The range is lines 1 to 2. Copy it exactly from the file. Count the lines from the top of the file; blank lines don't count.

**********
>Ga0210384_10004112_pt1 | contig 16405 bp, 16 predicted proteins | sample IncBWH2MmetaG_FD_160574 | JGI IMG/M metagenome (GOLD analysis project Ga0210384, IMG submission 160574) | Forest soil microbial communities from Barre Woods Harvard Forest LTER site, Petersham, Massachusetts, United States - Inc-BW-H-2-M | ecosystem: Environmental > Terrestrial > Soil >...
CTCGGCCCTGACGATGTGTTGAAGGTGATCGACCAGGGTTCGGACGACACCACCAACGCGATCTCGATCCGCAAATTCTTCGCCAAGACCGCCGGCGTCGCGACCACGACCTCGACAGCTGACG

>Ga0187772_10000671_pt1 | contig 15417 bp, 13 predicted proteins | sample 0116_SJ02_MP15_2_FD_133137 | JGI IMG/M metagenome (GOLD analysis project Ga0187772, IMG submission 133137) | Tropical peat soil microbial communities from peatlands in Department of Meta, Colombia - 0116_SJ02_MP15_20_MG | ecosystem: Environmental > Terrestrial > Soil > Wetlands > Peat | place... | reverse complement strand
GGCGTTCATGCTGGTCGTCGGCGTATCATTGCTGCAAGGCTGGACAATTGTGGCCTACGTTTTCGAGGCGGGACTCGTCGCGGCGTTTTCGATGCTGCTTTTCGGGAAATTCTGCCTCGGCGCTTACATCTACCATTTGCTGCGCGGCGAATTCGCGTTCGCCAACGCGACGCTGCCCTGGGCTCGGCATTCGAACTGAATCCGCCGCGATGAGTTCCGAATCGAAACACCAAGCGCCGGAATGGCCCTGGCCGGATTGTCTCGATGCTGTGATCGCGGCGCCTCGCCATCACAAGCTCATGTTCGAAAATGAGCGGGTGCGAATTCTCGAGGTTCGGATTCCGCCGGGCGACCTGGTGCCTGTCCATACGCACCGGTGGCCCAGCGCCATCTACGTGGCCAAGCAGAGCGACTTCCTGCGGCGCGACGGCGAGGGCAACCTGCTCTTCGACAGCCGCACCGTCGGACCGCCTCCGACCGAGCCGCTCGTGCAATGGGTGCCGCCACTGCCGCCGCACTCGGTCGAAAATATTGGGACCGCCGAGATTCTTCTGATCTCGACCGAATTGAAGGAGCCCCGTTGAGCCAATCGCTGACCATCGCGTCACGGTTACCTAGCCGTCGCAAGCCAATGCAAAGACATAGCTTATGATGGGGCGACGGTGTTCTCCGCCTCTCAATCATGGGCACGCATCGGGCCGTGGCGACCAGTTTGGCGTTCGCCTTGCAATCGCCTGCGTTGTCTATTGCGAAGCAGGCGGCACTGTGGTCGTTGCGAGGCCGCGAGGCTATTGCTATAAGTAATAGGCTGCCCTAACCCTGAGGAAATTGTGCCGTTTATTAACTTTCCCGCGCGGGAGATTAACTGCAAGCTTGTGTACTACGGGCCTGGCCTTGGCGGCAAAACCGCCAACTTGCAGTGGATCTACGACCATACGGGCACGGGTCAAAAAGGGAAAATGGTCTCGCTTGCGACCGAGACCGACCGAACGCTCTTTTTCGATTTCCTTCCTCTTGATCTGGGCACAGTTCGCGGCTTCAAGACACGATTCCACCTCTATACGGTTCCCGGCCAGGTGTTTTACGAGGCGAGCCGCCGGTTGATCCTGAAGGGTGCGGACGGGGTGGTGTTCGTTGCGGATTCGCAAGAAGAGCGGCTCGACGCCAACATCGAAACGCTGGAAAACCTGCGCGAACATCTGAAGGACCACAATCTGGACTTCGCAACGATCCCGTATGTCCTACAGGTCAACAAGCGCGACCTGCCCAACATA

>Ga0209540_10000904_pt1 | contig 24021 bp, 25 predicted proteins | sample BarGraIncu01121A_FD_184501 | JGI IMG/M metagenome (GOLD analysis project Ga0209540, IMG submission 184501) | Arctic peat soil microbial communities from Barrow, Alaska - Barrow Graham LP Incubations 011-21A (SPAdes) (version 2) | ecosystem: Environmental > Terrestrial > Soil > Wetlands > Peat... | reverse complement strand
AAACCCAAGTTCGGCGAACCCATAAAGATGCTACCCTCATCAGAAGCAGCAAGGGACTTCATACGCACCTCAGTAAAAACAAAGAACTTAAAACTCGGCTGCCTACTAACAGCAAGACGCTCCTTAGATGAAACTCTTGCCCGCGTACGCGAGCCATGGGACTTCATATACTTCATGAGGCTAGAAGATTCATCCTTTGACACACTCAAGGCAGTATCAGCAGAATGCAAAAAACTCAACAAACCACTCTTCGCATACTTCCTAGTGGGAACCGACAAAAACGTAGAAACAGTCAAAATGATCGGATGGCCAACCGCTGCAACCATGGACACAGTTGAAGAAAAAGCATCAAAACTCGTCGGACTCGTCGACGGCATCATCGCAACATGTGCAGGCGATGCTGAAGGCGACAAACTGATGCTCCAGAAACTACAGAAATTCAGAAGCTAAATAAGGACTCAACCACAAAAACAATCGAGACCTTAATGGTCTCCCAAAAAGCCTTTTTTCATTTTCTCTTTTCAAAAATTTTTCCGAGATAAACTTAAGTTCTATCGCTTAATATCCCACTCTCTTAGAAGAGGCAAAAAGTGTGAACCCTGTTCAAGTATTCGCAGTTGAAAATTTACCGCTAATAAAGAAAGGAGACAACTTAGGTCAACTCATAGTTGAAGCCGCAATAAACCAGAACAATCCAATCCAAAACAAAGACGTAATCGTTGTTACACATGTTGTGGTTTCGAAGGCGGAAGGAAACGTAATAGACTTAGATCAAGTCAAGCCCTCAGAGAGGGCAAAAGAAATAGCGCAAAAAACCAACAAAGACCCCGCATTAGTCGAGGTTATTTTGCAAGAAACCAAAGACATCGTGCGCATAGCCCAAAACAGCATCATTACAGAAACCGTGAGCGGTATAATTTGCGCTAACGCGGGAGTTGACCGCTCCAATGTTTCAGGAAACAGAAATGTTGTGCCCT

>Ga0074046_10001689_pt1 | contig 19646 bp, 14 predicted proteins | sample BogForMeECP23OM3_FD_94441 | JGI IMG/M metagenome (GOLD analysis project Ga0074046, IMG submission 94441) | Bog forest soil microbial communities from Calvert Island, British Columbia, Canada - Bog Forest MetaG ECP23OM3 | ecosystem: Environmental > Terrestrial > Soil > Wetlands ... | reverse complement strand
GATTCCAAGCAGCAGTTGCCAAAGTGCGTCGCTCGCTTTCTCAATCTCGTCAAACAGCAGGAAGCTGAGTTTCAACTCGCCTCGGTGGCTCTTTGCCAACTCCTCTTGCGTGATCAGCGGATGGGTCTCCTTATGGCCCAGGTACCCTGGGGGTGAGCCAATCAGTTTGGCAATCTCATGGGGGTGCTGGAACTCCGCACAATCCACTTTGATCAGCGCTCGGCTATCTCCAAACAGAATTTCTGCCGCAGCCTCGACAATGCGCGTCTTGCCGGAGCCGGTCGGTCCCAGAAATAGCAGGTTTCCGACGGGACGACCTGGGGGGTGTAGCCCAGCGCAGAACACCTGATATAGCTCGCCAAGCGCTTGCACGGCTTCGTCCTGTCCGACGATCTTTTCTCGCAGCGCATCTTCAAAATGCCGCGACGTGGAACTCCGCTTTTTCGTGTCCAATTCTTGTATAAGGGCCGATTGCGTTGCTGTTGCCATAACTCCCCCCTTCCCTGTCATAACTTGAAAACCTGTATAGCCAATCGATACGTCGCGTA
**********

>Ga0210384_10004112_pt1 | contig 16405 bp, 16 predicted proteins | sample IncBWH2MmetaG_FD_160574 | JGI IMG/M metagenome (GOLD analysis project Ga0210384, IMG submission 160574) | Forest soil microbial communities from Barre Woods Harvard Forest LTER site, Petersham, Massachusetts, United States - Inc-BW-H-2-M | ecosystem: Environmental > Terrestrial > Soil >...
CTCGGCCCTGACGATGTGTTGAAGGTGATCGACCAGGGTTCGGACGACACCACCAACGCGATCTCGATCCGCAAATTCTTCGCCAAGACCGCCGGCGTCGCGACCACGACCTCGACAGCTGACG